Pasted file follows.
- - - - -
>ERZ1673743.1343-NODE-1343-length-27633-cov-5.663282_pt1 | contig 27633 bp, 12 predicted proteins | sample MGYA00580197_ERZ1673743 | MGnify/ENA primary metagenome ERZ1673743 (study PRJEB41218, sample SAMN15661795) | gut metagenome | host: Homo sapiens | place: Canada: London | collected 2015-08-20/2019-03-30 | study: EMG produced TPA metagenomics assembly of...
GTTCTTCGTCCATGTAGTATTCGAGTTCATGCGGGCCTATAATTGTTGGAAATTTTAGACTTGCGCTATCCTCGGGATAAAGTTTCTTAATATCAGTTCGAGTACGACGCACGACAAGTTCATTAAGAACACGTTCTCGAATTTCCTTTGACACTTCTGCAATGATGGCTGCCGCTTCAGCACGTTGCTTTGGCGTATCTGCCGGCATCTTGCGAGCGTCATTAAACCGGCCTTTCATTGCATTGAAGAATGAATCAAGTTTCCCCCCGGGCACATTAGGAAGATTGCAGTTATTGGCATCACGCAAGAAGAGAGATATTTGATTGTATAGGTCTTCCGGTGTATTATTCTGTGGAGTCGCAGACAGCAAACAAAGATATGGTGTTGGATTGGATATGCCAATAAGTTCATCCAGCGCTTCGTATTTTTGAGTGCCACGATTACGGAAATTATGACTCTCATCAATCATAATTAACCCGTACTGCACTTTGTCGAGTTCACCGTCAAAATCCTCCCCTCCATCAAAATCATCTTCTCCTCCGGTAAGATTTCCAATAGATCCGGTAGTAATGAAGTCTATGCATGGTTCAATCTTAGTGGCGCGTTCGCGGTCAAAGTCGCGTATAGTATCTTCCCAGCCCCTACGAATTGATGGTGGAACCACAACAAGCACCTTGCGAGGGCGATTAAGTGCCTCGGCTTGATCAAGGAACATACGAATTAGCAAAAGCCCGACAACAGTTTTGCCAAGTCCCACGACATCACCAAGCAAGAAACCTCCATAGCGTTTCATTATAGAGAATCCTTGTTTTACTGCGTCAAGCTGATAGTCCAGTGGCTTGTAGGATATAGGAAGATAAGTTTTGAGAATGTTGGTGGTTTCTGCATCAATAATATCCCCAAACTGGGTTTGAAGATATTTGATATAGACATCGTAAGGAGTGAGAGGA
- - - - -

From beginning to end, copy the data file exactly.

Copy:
>ERZ1673743.1343-NODE-1343-length-27633-cov-5.663282_pt1 | contig 27633 bp, 12 predicted proteins | sample MGYA00580197_ERZ1673743 | MGnify/ENA primary metagenome ERZ1673743 (study PRJEB41218, sample SAMN15661795) | gut metagenome | host: Homo sapiens | place: Canada: London | collected 2015-08-20/2019-03-30 | study: EMG produced TPA metagenomics assembly of...
GTTCTTCGTCCATGTAGTATTCGAGTTCATGCGGGCCTATAATTGTTGGAAATTTTAGACTTGCGCTATCCTCGGGATAAAGTTTCTTAATATCAGTTCGAGTACGACGCACGACAAGTTCATTAAGAACACGTTCTCGAATTTCCTTTGACACTTCTGCAATGATGGCTGCCGCTTCAGCACGTTGCTTTGGCGTATCTGCCGGCATCTTGCGAGCGTCATTAAACCGGCCTTTCATTGCATTGAAGAATGAATCAAGTTTCCCCCCGGGCACATTAGGAAGATTGCAGTTATTGGCATCACGCAAGAAGAGAGATATTTGATTGTATAGGTCTTCCGGTGTATTATTCTGTGGAGTCGCAGACAGCAAACAAAGATATGGTGTTGGATTGGATATGCCAATAAGTTCATCCAGCGCTTCGTATTTTTGAGTGCCACGATTACGGAAATTATGACTCTCATCAATCATAATTAACCCGTACTGCACTTTGTCGAGTTCACCGTCAAAATCCTCCCCTCCATCAAAATCATCTTCTCCTCCGGTAAGATTTCCAATAGATCCGGTAGTAATGAAGTCTATGCATGGTTCAATCTTAGTGGCGCGTTCGCGGTCAAAGTCGCGTATAGTATCTTCCCAGCCCCTACGAATTGATGGTGGAACCACAACAAGCACCTTGCGAGGGCGATTAAGTGCCTCGGCTTGATCAAGGAACATACGAATTAGCAAAAGCCCGACAACAGTTTTGCCAAGTCCCACGACATCACCAAGCAAGAAACCTCCATAGCGTTTCATTATAGAGAATCCTTGTTTTACTGCGTCAAGCTGATAGTCCAGTGGCTTGTAGGATATAGGAAGATAAGTTTTGAGAATGTTGGTGGTTTCTGCATCAATAATATCCCCAAACTGGGTTTGAAGATATTTGATATAGACATCGTAAGGAGTGAGAGGA